PORT ST. LUCIE, Fla. -- The enduring image from Brandon Nimmo's first professional season came in his debut late last summer, after Nimmo reported to the Class A Gulf Coast League Mets. The Draft's 13th overall pick recalls hitting a ball up the middle and immediately assuming it was a single.
Then, as Nimmo ran down the line, the opposing shortstop gobbled up the ball and threw him out by two steps.
"I said, 'Oh, goodness, this is a little bit faster,'" Nimmo recalled after reporting to the Mets' Minor League STEP camp Wednesday. "It's definitely different, I can tell you that much."
To combat that culture shock, Nimmo worked out this winter at the University of Arkansas, where he had committed before signing with the Mets. Living with Cardinals Minor League third baseman Zack Cox and Tigers catcher James McCann, both of whom were also Arkansas recruits, Nimmo forced himself to eat whatever food those two cooked and left behind.
"Whatever we didn't eat, I would have to eat," said Nimmo, who was able to gain 12 pounds and increase his weight to 197, with less than 10 percent body fat. "I would sit there for two hours and just shove down whatever I could."
Though the 18-year-old Nimmo remains raw and at least two years away from the big leagues, he is confident that he can move rapidly through the system. Considered one of the Draft's biggest risks when the Mets selected him at 13th overall, Nimmo possessed as much talent and as little experience as anyone on the board.
He believes his first full season in professional baseball will begin vindicating the Mets' selection.
"I don't want to sound cocky, but I feel like I'm advanced," Nimmo said. "I know that some people think that taking me in that No. 13 spot was maybe a little high, but I don't feel that way. I feel like they took me there for a reason and I know what that reason is: I can handle this."
Collins: Carrasco has to earn spot on Mets
PORT ST. LUCIE, Fla. -- Though it is still early in camp, the Mets' bullpen is coming into clearer focus with each passing day. Manager Terry Collins said bluntly on Wednesday that D.J. Carrasco's contract situation -- he is guaranteed $1.2 million this season -- will play a role in whether the right-hander makes the Opening Day bullpen, but will not necessarily guarantee him a spot.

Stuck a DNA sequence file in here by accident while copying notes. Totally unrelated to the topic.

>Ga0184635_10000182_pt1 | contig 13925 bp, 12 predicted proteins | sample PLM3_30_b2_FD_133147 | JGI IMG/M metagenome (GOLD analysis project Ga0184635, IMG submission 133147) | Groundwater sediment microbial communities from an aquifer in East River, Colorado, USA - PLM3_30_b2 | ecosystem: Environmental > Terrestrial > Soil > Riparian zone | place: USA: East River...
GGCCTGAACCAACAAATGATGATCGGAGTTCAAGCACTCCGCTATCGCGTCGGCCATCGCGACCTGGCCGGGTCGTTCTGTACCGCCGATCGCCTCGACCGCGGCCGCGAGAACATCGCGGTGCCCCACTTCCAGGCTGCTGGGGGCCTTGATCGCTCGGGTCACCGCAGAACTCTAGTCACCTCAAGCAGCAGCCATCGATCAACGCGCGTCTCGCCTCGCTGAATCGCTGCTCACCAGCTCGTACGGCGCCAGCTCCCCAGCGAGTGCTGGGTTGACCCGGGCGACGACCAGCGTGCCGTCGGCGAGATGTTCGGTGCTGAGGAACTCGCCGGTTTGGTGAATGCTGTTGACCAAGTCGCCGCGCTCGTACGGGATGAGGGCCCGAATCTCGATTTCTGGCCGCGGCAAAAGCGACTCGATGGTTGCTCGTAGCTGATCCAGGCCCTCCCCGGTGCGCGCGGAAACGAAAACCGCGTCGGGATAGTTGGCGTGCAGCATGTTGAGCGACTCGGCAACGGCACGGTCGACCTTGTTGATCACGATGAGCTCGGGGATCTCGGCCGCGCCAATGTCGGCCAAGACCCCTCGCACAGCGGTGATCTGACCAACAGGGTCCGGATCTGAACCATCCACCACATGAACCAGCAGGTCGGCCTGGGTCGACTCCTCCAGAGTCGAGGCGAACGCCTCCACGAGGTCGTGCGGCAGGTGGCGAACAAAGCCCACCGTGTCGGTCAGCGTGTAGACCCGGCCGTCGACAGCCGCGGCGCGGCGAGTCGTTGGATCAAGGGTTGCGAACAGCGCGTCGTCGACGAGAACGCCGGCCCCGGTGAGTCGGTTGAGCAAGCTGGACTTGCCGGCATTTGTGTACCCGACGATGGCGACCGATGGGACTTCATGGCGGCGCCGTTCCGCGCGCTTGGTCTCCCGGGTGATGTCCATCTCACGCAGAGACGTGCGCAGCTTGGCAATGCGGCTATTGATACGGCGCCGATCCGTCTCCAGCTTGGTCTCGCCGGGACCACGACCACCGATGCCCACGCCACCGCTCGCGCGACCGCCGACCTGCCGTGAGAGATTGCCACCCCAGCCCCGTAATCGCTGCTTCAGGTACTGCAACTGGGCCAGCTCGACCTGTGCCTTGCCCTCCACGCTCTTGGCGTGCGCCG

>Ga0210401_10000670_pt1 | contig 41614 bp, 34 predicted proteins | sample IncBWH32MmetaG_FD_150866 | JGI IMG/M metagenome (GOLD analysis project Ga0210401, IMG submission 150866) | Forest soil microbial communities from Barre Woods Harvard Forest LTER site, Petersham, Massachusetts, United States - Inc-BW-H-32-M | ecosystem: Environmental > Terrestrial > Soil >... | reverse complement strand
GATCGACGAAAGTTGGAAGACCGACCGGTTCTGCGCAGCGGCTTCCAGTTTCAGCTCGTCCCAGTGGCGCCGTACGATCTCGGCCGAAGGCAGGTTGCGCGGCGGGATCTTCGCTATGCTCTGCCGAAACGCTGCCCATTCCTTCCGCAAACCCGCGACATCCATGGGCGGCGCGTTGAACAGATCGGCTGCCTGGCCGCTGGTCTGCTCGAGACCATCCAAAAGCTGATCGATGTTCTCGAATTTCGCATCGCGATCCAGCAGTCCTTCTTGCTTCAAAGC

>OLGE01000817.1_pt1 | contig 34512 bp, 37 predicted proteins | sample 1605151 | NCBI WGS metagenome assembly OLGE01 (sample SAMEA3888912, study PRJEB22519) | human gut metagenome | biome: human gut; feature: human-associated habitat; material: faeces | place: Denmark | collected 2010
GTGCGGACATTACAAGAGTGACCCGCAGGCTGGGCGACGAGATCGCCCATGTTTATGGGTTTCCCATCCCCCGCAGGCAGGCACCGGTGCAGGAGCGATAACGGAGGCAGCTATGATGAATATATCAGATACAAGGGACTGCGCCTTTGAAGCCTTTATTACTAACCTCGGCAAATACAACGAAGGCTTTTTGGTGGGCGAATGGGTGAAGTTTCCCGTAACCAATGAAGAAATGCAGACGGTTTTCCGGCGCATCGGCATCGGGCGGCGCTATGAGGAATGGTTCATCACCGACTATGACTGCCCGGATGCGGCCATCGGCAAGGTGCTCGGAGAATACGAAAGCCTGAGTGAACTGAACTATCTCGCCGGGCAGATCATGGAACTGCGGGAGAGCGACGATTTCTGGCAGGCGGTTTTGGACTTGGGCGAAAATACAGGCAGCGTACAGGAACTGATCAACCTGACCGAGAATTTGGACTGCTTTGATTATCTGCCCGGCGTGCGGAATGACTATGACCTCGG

"He's got to make the club, and he knows it," Collins said, noting that Carrasco has reverted to his old style of pitching from varied arm slots. "When you look back, this guy's had pretty good success. He had a bad year, and he's the first to stand up and admit it."
That poor season included a 6.02 ERA and a midseason demotion to Triple-A Buffalo, where he rebounded only to a certain extent. Though Carrasco seemed to improve as the year wore on, he ended the season by allowing 13 runs over his final eight innings.
Still, Carrasco's contract and track record -- he bettered his ERA for five consecutive seasons before joining the Mets -- will give him an advantage in his pursuit of a roster spot. Frank Francisco, Jon Rauch, Ramon Ramirez and Tim Byrdak are all locks for the Opening Day 'pen, with Manny Acosta on the fringe of that conversation. That leaves just two open spots for Carrasco, Bobby Parnell, Pedro Beato and Josh Stinson, as well as a host of left-handed candidates.
Dickey's knuckler in midseason form
PORT ST. LUCIE, Fla. -- Pity on those forced to stand in against R.A. Dickey. At a time when most hitters have trouble enough tracking fastballs and curveballs after a long winter, Dickey made several Mets look foolish during his live batting practice session Wednesday on Field 7.
Ike Davis howled after swinging and missing at one particularly nasty knuckleball. Lucas Duda thought he had one squared up, but "swung and missed by about three feet."
"He'll screw you up pretty good," Mets manager Terry Collins said. "But they all like to get in there just to see it."
Though Dickey cannot glean anything too meaningful from batters' reactions during these sessions, he does enjoy the confidence boost of a big swing-and-miss.
"I like to watch them commit to a ball and then have it do something that they've never seen before," Dickey said of his knuckler. "It's good reinforcement that it's moving like it should."
One wrinkle in Dickey's session came courtesy SportsNet New York, which installed a video camera on the bill of catcher Josh Thole's helmet. Smaller but thicker than a deck of playing cards and shielded by heavy-duty plastic casing, the high-definition camera will give television viewers a perspective of Dickey's pitches that only catchers and umpires typically see.
"It was a good day for it with the knuckleball," Thole said. "He had a good one."